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santonel

[.net] VB.Net File i/o

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santonel    106
Hi, I'm creating a program at work in VB.NET 2003. I've got the program on a shared drive on the server so everyone can see it. I'm loading a connection string from a text file one directory level above the executable. It works fine when its on the local hard drive but the File.Exists check I do fails when I run it off the mapped network drive. Does VB.NET i/o work on mapped drives?

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EdR    117
EDIT: An acquaintance of mine who works in MS DevDiv popped online and I asked your question to him--he told me not to quote him on this, but he says it sounds like a permissions issue of some kind, as that will cause it to always return false. Might want to check that. .NET apps tend to be notoriously annoying to run off a network drive, in my own experience.

[Edited by - EdR on May 13, 2008 12:26:23 AM]

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Machaira    1033
Couple of questions:

Why is the connection string in a text file one directory above the app?!?
By "I've got the program on a shared drive" do you mean the actual .exe or did you publish it to the drive? If the former, why not do the latter?

Ideally you wouldn't use a mapped drive since you can't necessarily ensure that it's the same for everyone. Use the actual server name instead. It does sound like it could be a permissions thing though.

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santonel    106
Thanks for the help. I have the whole solution on the mapped drive. The connection string is one directory above because it's shared by multiple programs. I have been having permission issues with my account. I had to add myself to the Administrator group just to get Visual Studio to build the project. I'll do some tinkering around here and see if I can get it working.

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the_rizman    124
Hi,
IMHO it's clearly a permission problem you're facing. When running a .NET application from a server drive, the framework forbids by default some methods to be executed (File I/O are one of those). However, you can configure your clients to allow for all or some of those to be executed when called from a shared drive.

Check out the .NET Framewok configuration panel under Control Panel --> Administrative Tools --> .NET Framework configuration x.y (There is a separate one for each version of the framework).

When right clicking on the Runtime Security Policy Node, you can choose "Evaluate Assembly...". This will give you for a given assembly (dll or exe) the permissions currently set for it.

Now you need to tell the framework to trust your assembly. Either you select under the same node "Trust Assembly...". This will trust only the specified assembly and allow it to run (although I'm not 100% sure if it will give all permissions to the assembly).
The best way to do it is to do the following:
Create a new permission set and specify in the permission set the permissions which it should grant.
Create a new Code group and associate it with the new permission set.
In the code group you can specify different options to define to which assemblies it will apply. (e.g. assemblies with a given Hash value, in a specifiy directory etc.) The best way to do it however, is to sign your assembly with a strong name (check google for signing a .NET assembly) and then associate the code group with that strong name. Thus, every assembly you compile with that strong name will be granted to run with your permission set.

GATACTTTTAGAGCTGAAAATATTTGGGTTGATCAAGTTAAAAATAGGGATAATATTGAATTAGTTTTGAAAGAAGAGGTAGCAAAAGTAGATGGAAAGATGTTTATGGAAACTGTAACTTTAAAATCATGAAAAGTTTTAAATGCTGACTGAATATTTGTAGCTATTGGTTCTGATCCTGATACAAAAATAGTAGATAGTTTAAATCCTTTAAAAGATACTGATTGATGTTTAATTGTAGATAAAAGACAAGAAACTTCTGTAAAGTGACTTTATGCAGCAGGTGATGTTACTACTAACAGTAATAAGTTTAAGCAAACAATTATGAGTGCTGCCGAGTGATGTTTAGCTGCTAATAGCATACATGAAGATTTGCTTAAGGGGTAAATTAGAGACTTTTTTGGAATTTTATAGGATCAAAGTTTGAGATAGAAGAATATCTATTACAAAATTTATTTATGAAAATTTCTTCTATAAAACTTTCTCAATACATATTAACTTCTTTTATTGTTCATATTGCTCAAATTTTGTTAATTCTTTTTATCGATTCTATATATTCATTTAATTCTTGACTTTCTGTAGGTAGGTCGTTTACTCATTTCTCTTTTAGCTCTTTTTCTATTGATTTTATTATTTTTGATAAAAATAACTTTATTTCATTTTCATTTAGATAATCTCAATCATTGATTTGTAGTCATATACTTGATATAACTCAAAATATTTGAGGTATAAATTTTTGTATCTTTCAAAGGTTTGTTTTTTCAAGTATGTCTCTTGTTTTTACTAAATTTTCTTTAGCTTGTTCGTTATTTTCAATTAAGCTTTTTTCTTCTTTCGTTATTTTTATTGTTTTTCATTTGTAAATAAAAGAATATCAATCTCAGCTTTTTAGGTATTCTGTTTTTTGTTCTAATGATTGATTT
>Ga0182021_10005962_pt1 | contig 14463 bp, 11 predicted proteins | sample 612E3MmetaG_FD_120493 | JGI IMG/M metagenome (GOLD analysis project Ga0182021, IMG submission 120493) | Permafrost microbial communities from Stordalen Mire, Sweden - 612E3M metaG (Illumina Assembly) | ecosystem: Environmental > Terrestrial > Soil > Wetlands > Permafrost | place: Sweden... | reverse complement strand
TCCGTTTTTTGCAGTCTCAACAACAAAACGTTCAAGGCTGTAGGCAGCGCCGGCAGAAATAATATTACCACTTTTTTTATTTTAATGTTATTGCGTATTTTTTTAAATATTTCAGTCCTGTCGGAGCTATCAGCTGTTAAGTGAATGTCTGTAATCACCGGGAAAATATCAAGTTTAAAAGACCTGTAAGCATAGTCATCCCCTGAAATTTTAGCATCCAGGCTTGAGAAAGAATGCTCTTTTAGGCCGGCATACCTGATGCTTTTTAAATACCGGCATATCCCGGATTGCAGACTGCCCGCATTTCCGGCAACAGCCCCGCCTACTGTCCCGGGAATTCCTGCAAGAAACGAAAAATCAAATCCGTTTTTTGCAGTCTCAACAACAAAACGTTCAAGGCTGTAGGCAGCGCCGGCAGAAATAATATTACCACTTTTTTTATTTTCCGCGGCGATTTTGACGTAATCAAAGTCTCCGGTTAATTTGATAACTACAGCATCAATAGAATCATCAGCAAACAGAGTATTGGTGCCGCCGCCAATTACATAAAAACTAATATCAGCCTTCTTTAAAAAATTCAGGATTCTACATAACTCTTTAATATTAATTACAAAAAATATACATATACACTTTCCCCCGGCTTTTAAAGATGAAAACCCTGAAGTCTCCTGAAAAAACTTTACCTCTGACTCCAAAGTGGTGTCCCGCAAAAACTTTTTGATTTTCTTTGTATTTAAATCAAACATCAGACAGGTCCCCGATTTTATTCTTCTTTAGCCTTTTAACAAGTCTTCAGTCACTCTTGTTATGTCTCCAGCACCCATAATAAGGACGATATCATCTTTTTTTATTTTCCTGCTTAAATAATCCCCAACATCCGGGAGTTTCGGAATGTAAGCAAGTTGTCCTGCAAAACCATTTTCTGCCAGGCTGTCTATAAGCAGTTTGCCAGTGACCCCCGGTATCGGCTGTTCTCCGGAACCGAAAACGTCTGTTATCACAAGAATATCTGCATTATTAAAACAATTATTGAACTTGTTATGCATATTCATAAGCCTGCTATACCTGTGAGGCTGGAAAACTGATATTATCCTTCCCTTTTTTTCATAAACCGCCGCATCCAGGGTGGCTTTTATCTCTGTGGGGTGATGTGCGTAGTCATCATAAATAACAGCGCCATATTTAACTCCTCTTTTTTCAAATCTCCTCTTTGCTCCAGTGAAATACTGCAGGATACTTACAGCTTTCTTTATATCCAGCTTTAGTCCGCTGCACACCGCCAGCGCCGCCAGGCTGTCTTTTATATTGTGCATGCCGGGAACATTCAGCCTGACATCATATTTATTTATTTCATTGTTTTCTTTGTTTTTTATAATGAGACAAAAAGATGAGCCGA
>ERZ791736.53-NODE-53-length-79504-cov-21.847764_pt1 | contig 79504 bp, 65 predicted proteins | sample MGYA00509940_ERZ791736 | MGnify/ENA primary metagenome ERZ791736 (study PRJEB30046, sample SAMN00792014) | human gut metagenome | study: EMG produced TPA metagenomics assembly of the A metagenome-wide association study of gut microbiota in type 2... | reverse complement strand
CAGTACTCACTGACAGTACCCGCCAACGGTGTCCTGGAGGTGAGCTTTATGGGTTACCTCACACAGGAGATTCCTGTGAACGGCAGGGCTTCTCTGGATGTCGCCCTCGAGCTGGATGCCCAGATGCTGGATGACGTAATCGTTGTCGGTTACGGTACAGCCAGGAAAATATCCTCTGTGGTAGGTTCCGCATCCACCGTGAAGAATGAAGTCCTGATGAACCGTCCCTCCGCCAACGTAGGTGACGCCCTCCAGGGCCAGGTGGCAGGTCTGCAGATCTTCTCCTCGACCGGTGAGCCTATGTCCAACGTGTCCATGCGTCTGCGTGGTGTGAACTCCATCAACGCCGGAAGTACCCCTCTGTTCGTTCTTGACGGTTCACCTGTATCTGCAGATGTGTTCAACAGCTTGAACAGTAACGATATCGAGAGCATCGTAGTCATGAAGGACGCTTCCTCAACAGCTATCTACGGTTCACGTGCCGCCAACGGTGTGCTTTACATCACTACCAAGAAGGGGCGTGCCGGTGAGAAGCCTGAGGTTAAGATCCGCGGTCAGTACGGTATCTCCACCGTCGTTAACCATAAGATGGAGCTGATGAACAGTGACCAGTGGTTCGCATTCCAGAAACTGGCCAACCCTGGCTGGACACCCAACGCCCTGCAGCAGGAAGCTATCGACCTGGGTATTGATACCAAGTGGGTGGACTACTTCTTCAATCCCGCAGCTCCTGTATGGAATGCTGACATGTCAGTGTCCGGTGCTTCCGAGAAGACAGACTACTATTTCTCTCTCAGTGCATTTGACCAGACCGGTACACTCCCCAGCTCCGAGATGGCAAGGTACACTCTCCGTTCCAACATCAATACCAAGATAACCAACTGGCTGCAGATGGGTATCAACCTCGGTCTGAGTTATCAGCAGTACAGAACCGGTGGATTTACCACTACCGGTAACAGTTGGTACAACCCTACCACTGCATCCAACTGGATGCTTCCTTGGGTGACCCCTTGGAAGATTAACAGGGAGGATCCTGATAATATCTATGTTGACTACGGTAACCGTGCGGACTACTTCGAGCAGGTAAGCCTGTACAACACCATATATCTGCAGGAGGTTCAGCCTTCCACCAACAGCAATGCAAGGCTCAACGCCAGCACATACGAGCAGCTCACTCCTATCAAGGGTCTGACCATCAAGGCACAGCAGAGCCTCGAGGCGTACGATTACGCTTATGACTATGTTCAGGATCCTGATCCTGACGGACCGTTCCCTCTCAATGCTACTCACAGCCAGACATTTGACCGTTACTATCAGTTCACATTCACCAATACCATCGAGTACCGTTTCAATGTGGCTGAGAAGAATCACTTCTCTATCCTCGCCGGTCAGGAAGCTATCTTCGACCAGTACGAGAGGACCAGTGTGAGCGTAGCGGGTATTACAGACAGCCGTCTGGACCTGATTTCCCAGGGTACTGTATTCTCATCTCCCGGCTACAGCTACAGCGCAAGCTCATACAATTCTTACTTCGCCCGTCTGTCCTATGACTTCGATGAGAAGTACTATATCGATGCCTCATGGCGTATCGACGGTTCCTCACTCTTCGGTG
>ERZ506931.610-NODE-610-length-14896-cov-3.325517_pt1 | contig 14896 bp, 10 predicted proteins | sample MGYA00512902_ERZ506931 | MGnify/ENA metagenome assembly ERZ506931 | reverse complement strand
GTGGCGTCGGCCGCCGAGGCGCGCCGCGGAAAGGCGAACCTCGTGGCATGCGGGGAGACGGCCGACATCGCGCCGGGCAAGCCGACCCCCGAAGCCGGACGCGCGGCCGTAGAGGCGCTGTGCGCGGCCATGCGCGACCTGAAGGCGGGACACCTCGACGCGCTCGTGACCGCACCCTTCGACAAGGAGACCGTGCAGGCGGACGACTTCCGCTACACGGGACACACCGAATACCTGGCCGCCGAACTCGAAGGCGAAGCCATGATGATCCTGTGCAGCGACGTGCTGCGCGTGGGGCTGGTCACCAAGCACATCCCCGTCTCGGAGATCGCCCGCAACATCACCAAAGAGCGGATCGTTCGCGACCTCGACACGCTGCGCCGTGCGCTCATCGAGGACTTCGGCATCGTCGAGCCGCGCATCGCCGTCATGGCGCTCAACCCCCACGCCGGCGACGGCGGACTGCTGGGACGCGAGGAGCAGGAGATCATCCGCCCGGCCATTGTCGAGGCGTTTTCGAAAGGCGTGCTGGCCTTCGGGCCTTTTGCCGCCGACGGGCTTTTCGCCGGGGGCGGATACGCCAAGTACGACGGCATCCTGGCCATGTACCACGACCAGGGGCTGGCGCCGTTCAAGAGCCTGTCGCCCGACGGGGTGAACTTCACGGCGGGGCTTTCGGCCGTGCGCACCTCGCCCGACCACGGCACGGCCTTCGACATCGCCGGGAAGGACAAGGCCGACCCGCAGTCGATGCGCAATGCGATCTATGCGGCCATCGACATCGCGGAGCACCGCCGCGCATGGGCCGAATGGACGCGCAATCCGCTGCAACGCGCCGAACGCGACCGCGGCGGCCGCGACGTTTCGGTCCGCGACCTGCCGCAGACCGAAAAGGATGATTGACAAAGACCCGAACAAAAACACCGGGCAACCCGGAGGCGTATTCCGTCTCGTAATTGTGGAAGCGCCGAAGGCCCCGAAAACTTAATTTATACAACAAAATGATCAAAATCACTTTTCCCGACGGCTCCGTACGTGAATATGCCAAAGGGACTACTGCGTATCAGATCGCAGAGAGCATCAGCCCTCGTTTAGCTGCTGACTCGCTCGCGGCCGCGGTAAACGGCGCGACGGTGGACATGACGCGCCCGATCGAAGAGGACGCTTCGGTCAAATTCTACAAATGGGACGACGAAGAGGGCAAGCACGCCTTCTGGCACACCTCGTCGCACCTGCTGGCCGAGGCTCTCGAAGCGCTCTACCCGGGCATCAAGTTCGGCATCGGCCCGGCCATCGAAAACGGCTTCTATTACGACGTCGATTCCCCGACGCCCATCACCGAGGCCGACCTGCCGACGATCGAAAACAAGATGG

In an enterprise, this is probably the best way to do it. You will only have to configure every workstation once. Once your assemblies are signed with your strong name, the clients will always be able to run them.

For easy deployment of the configuration, you can create an MSI from within the .NET configuration panel which will automatically apply specified configurations to the clients (Create deployment package).

I had to do some testing to get it working correctly back when I had pretty much the same problem you have, but once it is all set up, it works like a charm.

For security reasons however, I'd recommand placing the connection string somewhere else. Not sure what the best place is for WinForms applications (as I haven't done a lot of them), but for example in ASP.NET applications, the most secure location is the web.config file. (So my guess is for Winforms that the app.config file would be a place to put it)

Hope I could help you

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DaWanderer    538
The problem is permissions with your LocalIntranet zone. You can either set FullTrust to an individual share as shown here, or you can just grant full trust to the entire zone by executing this:

caspol.exe -m -chggroup 1.2 FullTrust



By the way, caspol.exe is located in the %windir%\Microsoft.NET\Framework\v2.0.50727 directory.

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the_rizman    124
@DaWanderer:
Yeah, that works too. I'd guess that the .NET configuration tool uses caspol to make its changes.
Though I wouldn't recommend giving FullTrust to a share. Imagine someone in your company puts a malicious .NET assembly on the share and others execute it by mistake. That could have bad sideffects to say the least.

I'd still recommend signing assemblies with a strong name and trust only those.

Of course, you'll need to keep your key file on a safe location, otherwise it's pretty useless.

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